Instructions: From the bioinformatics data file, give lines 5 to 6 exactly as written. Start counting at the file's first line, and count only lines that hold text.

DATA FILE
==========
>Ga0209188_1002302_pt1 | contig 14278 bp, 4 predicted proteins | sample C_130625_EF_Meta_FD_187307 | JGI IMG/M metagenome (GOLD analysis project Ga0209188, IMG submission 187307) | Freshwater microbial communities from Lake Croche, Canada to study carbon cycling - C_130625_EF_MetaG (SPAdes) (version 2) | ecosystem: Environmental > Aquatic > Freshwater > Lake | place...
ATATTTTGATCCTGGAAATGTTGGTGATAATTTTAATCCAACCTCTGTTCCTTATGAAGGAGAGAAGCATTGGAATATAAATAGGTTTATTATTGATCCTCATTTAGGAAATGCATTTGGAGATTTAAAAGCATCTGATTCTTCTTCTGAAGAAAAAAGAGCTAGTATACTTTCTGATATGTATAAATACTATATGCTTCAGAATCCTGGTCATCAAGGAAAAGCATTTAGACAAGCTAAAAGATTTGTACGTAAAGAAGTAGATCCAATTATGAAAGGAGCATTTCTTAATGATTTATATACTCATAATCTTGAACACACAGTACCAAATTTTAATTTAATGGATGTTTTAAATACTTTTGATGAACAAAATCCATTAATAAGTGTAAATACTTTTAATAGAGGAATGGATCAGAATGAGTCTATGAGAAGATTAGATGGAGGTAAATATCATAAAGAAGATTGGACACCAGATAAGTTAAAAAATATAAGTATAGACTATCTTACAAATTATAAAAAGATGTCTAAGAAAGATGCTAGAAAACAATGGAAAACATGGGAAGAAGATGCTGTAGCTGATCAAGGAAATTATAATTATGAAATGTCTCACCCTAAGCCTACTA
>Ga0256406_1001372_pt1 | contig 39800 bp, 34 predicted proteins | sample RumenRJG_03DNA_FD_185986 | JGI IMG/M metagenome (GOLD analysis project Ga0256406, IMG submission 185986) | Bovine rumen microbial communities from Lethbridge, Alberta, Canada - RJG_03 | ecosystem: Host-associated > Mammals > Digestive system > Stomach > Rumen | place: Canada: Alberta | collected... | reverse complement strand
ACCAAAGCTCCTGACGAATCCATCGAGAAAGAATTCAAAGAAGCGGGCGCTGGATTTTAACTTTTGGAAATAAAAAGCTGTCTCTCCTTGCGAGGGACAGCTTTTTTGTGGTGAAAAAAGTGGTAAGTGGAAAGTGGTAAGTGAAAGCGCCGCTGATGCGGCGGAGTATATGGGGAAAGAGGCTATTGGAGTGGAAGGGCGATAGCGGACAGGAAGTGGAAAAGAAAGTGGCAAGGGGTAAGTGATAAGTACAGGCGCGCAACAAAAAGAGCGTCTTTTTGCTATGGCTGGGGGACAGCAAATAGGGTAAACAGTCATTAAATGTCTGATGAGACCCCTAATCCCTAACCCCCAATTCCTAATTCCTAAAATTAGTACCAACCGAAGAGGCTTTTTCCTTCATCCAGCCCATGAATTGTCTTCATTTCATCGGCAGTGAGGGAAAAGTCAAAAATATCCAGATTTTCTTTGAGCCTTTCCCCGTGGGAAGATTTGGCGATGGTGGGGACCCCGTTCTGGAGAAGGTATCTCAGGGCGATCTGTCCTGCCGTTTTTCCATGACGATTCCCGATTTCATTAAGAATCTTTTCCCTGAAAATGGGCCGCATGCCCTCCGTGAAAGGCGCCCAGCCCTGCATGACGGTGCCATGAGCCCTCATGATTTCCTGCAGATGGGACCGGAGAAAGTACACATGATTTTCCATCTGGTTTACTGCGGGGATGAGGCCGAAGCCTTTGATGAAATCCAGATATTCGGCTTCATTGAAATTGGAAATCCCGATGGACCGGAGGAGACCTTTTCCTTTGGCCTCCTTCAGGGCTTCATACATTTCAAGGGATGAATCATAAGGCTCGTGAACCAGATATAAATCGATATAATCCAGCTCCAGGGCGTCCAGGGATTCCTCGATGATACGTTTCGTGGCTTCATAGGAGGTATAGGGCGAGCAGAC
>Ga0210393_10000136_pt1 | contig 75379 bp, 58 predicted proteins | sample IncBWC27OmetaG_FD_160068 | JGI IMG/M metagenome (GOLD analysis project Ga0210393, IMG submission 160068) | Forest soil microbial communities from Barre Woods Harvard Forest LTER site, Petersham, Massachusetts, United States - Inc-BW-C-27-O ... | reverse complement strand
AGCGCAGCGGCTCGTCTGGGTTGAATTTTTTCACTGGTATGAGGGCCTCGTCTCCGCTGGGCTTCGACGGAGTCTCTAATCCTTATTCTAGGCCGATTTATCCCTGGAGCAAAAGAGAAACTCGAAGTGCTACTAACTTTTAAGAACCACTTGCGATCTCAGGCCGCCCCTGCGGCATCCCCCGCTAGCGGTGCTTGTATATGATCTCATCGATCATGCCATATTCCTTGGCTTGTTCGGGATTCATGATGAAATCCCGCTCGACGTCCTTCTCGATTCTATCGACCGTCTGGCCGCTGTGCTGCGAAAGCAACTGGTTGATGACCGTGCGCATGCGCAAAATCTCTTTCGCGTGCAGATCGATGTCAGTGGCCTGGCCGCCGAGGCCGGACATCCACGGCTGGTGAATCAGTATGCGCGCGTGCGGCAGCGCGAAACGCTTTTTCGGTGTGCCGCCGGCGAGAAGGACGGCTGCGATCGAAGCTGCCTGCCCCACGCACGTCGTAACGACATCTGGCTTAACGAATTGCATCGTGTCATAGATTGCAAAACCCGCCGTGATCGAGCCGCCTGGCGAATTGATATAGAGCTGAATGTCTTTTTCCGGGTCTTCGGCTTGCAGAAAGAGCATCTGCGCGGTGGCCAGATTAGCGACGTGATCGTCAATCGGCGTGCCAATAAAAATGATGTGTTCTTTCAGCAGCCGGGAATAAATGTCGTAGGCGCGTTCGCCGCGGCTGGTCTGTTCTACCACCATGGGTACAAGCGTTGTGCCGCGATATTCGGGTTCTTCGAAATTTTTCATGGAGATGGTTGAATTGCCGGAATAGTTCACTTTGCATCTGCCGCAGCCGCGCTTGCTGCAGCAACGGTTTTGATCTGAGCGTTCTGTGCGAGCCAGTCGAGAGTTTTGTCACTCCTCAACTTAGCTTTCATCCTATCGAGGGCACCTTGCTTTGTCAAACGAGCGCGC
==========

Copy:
>Ga0210393_10000136_pt1 | contig 75379 bp, 58 predicted proteins | sample IncBWC27OmetaG_FD_160068 | JGI IMG/M metagenome (GOLD analysis project Ga0210393, IMG submission 160068) | Forest soil microbial communities from Barre Woods Harvard Forest LTER site, Petersham, Massachusetts, United States - Inc-BW-C-27-O ... | reverse complement strand
AGCGCAGCGGCTCGTCTGGGTTGAATTTTTTCACTGGTATGAGGGCCTCGTCTCCGCTGGGCTTCGACGGAGTCTCTAATCCTTATTCTAGGCCGATTTATCCCTGGAGCAAAAGAGAAACTCGAAGTGCTACTAACTTTTAAGAACCACTTGCGATCTCAGGCCGCCCCTGCGGCATCCCCCGCTAGCGGTGCTTGTATATGATCTCATCGATCATGCCATATTCCTTGGCTTGTTCGGGATTCATGATGAAATCCCGCTCGACGTCCTTCTCGATTCTATCGACCGTCTGGCCGCTGTGCTGCGAAAGCAACTGGTTGATGACCGTGCGCATGCGCAAAATCTCTTTCGCGTGCAGATCGATGTCAGTGGCCTGGCCGCCGAGGCCGGACATCCACGGCTGGTGAATCAGTATGCGCGCGTGCGGCAGCGCGAAACGCTTTTTCGGTGTGCCGCCGGCGAGAAGGACGGCTGCGATCGAAGCTGCCTGCCCCACGCACGTCGTAACGACATCTGGCTTAACGAATTGCATCGTGTCATAGATTGCAAAACCCGCCGTGATCGAGCCGCCTGGCGAATTGATATAGAGCTGAATGTCTTTTTCCGGGTCTTCGGCTTGCAGAAAGAGCATCTGCGCGGTGGCCAGATTAGCGACGTGATCGTCAATCGGCGTGCCAATAAAAATGATGTGTTCTTTCAGCAGCCGGGAATAAATGTCGTAGGCGCGTTCGCCGCGGCTGGTCTGTTCTACCACCATGGGTACAAGCGTTGTGCCGCGATATTCGGGTTCTTCGAAATTTTTCATGGAGATGGTTGAATTGCCGGAATAGTTCACTTTGCATCTGCCGCAGCCGCGCTTGCTGCAGCAACGGTTTTGATCTGAGCGTTCTGTGCGAGCCAGTCGAGAGTTTTGTCACTCCTCAACTTAGCTTTCATCCTATCGAGGGCACCTTGCTTTGTCAAACGAGCGCGC